The quality of education provided by homeschooling can vary widely, as do the educational methods and philosophies used by homeschooling parents. If you know a homeschooling family or a homeschooled child and are concerned about the quality of the education being provided, this section will help you determine whether your concerns should lead you to take action.
Many homeschool parents allow their children to progress at different paces in different subjects based on their interest and aptitude, meaning that at any given time their children may be ahead in some subjects and behind in others. In addition, many homeschool parents embrace experiential child-led learning that may look little like formal classroom learning. Homeschooling offers families an amount of flexibility and an ability to individualize and innovate that can be both extremely attractive and very positive. Whether or not learning is taking place is more important than whether or not a family is using textbooks, replicating a school setting, or covering the same subjects and material a child would be studying at their age and grade level in public school.
Sometimes concerns about a homeschooled child’s academic progress may be allayed by learning more about the child’s education. If you are in a position to do so, ask the child’s parents about what curriculum they use or their educational philosophy, or about what the average school day looks like for their family. Parents are generally eager to answer questions about homeschooling if those questions are asked out of honest interest rather than out of criticism or suspicion. Ask the children about what they have been learning recently or about their favorite subjects, and encourage them in their interests. In some cases, learning more about what homeschooling looks like for a given family may put concerns to rest. In other cases, however, concerns are warranted.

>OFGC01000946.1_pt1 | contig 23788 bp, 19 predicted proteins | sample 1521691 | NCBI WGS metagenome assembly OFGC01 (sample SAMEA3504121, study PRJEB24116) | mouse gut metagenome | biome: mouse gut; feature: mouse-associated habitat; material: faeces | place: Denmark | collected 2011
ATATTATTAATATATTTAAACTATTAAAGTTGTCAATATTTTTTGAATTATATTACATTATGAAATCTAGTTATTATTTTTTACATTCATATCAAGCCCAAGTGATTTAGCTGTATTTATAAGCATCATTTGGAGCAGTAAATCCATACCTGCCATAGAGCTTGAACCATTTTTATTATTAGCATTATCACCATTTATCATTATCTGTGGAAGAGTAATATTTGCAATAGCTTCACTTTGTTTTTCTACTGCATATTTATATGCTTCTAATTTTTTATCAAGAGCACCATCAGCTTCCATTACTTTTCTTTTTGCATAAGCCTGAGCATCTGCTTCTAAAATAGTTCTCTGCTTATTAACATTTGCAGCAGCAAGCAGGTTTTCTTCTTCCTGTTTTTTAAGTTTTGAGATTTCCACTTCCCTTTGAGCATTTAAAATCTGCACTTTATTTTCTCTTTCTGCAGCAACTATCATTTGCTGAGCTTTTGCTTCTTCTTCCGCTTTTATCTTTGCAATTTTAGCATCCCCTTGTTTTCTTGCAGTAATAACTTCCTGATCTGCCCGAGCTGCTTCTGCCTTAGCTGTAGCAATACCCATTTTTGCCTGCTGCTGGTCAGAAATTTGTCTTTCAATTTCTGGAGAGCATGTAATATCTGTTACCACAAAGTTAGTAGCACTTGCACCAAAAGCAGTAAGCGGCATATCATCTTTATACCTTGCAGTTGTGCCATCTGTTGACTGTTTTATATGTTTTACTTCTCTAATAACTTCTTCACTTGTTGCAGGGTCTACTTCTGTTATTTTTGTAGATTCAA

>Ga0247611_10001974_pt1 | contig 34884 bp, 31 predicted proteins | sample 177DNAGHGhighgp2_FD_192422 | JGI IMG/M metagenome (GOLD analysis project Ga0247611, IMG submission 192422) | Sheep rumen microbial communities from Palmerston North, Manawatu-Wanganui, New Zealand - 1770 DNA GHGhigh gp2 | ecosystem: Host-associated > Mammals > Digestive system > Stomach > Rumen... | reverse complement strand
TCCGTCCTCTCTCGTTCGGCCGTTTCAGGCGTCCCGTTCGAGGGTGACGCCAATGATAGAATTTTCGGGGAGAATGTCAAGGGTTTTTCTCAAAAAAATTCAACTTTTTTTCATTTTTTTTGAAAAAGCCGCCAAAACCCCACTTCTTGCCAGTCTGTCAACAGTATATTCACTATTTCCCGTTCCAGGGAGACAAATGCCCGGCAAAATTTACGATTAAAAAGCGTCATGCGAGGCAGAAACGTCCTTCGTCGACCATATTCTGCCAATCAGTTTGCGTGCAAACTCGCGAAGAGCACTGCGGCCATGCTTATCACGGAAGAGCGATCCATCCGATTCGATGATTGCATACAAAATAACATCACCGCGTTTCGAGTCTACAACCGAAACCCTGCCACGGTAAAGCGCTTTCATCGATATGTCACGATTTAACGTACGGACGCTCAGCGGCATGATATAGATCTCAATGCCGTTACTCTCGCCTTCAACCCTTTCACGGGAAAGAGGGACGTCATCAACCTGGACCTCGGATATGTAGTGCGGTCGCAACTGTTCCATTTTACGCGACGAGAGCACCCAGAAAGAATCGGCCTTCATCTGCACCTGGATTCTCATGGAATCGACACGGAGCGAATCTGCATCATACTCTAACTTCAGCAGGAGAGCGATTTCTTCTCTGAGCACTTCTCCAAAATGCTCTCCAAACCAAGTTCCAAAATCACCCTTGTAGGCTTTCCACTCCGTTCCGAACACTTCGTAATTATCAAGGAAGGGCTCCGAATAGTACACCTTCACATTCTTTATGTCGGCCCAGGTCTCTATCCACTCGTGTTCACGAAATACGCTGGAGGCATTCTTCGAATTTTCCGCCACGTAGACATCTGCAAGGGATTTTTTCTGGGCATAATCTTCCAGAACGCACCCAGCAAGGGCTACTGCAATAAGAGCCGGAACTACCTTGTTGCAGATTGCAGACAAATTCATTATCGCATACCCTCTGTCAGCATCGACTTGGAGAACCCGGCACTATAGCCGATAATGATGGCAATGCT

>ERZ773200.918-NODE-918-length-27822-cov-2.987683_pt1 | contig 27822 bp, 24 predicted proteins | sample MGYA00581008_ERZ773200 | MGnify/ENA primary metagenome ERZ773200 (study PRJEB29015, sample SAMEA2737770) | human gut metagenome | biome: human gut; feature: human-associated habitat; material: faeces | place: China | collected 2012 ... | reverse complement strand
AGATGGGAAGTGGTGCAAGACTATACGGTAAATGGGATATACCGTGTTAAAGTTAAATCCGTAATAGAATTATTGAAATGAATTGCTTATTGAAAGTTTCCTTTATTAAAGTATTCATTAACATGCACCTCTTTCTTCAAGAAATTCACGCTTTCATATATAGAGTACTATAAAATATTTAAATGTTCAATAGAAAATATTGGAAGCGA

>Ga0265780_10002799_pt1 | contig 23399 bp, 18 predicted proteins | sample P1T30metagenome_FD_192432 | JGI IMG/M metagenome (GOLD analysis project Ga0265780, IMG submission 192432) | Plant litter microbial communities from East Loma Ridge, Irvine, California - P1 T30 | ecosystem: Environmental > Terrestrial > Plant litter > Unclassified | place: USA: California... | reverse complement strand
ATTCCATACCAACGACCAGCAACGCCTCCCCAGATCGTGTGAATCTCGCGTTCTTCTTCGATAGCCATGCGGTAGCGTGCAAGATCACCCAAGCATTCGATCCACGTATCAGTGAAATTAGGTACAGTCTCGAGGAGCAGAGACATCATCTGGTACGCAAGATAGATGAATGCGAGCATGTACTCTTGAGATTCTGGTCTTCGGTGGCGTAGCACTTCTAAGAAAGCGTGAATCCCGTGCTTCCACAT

Consider the possibility of educational neglect when the child:
- Has not learned to read or do basic math by age 10
- Is significantly behind grade level in a majority of subject areas
- Is not making educational progress in core subjects like reading, math, or science
- Is given a heavy load of chores and little time for academic work
- Is expected to provide significant academic instruction to younger siblings
Consider the possibility of educational neglect when the parent or other adult caregiver:
- Has neither a curriculum nor a philosophy of education
- Does not take time to engage in educational activities with a child
- Does not provide a child with books or other educational supplies
- Seems unconcerned with a child’s educational success
- Does not give a child regular one-on-one attention
If a child is behind grade level as a result of special needs, that is not necessarily a result of educational neglect and may instead be result of the specific challenges faced. Most parents who homeschool children with special needs obtain therapy and various other services for their children as needed. There are also various curricular and pedagogical methods that help homeschool parents tailor instruction to their children’s special needs. Homeschooling can be a positive educational environment for many special needs children. However, some homeschooled children with special needs are not given the services or supportive environment they need, which is itself a form of educational neglect. Further, some homeschooled children may have special needs or learning disabilities their parents are unaware of because they have not been tested. This too can be a concern.
If you suspect a homeschooling family of educational neglect, please take action. In some cases, you may be able to point homeschooling parents toward various educational resources or encourage homeschooled children in their academic interests (see For Family, Friends, and Neighbors). In other cases, taking action may involve reporting your concerns to the proper authorities (see Reporting Educational Neglect).
Homeschooled children deserve the same basic education as any other child.